My Dear Mr. Moore:
… I sincerely hope that the war may come to a conclusion before you people are available for service. I know this is a wish which you will not endorse and it may even seem unkind to you. There is no way by which we, at this remote distance from the centre of activities, can get any proper basis for arriving at conclusions. The news seems to be good at the present time when both the British and French forces have been so successful in driving the Germans back. One cannot lightly get over the first impressions of the war and to suspect that the Germans are playing some kind of game and have some surprise up their sleeves for us, has become a matter of habit. Surely, however, if they had anything worse, they would have produced it ere this…
Oct. 4. 1917.
Dear Dr. Wesbrook:
… I have been in France, now, for seven weeks, which does not seem long judging by time by ordinary life, but seven weeks in a scout squadron flying over the lines every day entitles one to be considered as an experienced pilot. I am flying a French machine – Nieuport Scout – and curiously enough it is the smallest machine used while I am probably as big a man as any flying today. I like the work very much indeed, and the life is to say the least interesting. I can imagine no game half as fascinating as flying and especially is this so in a scout squadron where seldom do we do two jobs of the same nature in succession. High flying, fourteen to twenty thousand, low flying, “ ground strafing,” fighting and aerial reconnaissance, we do it all…
Arthur Edward Lord, BA’21
Lord became a private in the 196th Battalion in September 1916 and went to England in November. He went to France with the 46th Battalion in February 1917. He was wounded on June 1, 1917, invalided to England in July, and to Canada in March of the following year. He was discharged in April 1918, having attained the rank of corporal, and went on to earn his bachelor’s degree.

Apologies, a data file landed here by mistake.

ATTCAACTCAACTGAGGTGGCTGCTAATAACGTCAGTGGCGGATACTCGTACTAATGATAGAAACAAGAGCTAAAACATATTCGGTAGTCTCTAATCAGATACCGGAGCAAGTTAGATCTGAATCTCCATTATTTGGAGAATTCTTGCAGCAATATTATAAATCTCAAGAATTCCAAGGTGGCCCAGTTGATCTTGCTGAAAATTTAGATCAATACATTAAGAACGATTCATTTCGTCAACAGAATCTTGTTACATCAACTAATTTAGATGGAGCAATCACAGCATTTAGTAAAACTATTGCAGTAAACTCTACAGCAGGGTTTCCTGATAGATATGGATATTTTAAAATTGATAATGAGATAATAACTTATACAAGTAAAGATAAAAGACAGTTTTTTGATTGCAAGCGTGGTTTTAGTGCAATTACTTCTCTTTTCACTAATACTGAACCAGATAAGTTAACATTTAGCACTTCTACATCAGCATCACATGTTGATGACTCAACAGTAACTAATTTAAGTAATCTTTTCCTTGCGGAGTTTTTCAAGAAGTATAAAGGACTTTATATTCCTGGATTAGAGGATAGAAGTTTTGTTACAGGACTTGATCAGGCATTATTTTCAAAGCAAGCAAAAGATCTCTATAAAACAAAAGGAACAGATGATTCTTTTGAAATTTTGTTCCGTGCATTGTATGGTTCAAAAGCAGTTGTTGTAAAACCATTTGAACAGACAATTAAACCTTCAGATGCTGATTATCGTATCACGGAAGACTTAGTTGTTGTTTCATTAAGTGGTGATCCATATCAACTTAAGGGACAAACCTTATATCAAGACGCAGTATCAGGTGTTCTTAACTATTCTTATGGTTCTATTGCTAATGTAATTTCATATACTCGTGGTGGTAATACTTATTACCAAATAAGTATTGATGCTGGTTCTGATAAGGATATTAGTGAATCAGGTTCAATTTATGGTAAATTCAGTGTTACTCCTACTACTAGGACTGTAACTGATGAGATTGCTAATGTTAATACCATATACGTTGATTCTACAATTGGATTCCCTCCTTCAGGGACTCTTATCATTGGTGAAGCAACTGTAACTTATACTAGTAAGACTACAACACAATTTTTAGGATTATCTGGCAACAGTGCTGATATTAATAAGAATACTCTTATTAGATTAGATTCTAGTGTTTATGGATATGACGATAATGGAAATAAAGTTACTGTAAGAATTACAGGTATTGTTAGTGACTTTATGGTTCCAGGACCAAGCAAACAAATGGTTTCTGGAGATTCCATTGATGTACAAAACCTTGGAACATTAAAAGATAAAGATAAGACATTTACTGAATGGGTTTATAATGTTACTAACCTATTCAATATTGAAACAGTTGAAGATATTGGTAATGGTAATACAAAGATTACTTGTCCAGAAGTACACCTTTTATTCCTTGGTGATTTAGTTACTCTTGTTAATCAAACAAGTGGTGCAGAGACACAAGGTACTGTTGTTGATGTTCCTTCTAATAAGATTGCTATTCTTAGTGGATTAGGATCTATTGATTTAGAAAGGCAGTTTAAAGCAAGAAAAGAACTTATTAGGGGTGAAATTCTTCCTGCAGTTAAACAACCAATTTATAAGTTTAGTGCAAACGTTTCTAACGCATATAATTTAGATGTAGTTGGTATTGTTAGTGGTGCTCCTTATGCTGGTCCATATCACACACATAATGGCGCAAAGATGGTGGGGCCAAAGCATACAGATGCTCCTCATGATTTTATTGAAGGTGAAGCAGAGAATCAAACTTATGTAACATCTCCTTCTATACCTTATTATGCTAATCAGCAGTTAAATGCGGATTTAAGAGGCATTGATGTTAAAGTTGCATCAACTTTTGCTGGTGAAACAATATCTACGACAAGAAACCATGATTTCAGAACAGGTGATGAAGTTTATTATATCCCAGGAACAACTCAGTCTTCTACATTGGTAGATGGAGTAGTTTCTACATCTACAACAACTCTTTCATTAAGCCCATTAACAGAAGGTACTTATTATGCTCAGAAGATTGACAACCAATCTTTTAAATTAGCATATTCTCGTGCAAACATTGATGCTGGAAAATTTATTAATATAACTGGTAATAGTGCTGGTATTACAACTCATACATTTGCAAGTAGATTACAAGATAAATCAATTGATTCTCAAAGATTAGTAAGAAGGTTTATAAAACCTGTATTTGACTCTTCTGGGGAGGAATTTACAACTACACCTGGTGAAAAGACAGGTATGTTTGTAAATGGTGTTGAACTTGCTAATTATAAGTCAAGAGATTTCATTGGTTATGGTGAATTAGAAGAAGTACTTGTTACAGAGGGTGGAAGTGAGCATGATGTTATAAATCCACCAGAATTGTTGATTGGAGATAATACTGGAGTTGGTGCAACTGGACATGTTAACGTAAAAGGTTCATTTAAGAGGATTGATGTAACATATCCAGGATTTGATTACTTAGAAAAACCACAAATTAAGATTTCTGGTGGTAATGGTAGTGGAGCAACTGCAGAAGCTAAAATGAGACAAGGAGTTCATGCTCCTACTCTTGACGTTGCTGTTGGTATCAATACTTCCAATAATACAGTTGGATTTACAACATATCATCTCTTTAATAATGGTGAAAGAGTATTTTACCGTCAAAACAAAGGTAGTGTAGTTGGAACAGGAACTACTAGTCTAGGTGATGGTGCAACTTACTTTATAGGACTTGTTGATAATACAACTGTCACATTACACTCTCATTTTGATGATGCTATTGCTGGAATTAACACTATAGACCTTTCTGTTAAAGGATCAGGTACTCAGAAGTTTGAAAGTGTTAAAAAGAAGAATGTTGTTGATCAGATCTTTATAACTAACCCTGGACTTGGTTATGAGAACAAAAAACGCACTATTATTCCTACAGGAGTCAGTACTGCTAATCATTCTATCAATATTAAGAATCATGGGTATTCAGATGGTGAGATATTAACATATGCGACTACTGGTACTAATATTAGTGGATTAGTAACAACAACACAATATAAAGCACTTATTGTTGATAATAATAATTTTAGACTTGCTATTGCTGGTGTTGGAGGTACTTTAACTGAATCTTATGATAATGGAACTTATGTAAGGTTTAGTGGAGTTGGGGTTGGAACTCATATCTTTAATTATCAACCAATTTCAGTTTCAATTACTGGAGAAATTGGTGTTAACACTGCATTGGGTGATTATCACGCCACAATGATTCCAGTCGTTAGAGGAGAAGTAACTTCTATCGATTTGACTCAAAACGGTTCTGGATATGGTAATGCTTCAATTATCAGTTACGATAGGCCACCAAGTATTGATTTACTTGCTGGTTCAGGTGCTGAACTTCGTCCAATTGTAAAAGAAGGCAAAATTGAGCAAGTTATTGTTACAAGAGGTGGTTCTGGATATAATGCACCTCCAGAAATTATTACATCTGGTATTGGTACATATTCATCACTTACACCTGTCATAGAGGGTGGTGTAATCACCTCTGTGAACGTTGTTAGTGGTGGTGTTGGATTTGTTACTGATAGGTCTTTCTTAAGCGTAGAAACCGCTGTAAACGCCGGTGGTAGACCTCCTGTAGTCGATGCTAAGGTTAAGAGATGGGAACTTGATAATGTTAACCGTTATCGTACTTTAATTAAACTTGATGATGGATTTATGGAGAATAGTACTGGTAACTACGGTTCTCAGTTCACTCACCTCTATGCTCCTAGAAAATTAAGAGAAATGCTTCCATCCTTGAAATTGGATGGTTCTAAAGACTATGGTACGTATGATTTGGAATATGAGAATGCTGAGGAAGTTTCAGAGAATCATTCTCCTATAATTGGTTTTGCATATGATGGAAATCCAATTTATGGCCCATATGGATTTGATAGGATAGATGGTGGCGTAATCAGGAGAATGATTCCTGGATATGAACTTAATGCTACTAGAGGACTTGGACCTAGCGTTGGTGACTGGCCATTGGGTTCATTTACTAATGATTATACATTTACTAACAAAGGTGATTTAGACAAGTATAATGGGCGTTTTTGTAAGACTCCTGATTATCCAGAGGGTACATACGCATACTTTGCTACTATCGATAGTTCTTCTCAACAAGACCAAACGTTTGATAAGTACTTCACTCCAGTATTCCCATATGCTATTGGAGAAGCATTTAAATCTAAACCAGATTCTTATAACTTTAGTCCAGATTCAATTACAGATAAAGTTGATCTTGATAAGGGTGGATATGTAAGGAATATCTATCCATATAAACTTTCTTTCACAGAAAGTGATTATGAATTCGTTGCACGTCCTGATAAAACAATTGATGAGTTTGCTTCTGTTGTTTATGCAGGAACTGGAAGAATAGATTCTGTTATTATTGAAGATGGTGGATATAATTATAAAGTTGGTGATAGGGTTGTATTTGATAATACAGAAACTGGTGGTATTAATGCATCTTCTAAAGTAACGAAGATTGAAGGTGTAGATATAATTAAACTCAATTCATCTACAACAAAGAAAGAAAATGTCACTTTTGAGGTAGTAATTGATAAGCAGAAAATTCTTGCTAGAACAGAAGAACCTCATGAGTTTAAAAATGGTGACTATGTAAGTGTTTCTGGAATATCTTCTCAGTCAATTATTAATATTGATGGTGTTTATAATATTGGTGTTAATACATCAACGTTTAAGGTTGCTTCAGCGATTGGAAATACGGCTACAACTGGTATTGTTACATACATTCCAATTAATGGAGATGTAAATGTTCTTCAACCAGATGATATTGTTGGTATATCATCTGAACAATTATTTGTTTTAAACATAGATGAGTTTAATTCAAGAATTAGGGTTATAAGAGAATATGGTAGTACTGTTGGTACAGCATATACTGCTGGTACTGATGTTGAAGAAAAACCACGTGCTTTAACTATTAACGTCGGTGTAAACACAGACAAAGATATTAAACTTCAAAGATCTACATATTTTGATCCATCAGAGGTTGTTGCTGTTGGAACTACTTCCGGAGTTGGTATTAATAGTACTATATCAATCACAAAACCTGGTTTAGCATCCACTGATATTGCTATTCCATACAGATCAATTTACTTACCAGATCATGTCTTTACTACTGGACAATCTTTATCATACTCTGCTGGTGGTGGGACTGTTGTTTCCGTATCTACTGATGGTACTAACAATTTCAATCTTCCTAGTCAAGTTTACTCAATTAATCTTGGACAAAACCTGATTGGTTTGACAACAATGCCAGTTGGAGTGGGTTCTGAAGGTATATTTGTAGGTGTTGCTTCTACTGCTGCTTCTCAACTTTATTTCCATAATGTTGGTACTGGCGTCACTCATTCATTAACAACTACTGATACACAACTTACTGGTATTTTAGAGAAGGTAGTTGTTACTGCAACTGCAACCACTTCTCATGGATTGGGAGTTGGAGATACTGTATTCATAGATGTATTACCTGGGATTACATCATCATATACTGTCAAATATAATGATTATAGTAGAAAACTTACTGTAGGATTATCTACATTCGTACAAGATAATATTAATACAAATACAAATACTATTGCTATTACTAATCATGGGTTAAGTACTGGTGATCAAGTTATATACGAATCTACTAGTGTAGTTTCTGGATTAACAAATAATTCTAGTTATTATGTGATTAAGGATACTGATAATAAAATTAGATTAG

Dear Mr. Wesbrook –
No doubt you will be surprised to hear from me, but knowing that you always like to hear from your “old boys” whether they be in France or any other part of the globe I am taking this opportunity of writing to you…
… This war of wars still continues, but I don’t think it can last much longer. I think there is no doubt that it is producing a big change in the human race. It is changing the trend of thought. The world is tired of war and those actually participating in it know how truly General Shearman [sic] spoke when he said war was hell.
National disagreements can be and should be settled by wise and fair arbitration, but it will be some time yet before we shall be able to do without armed navies…
Remember me to Mrs. Wesbrook and tell her I hope to be able to dish up some more coffee at UBC next year.
My dear Arthur:
… Our existence out here would be very tame to you after all your experiences…
You are quite right in your remarks on world changes which are now being evolved. I think that even the most imaginative of us cannot predict the full outcome of the present crisis; in fact, no one of us will be able to say just how much he himself will be affected…
Upper Deal, Kent
Dear Dr. Wesbrook –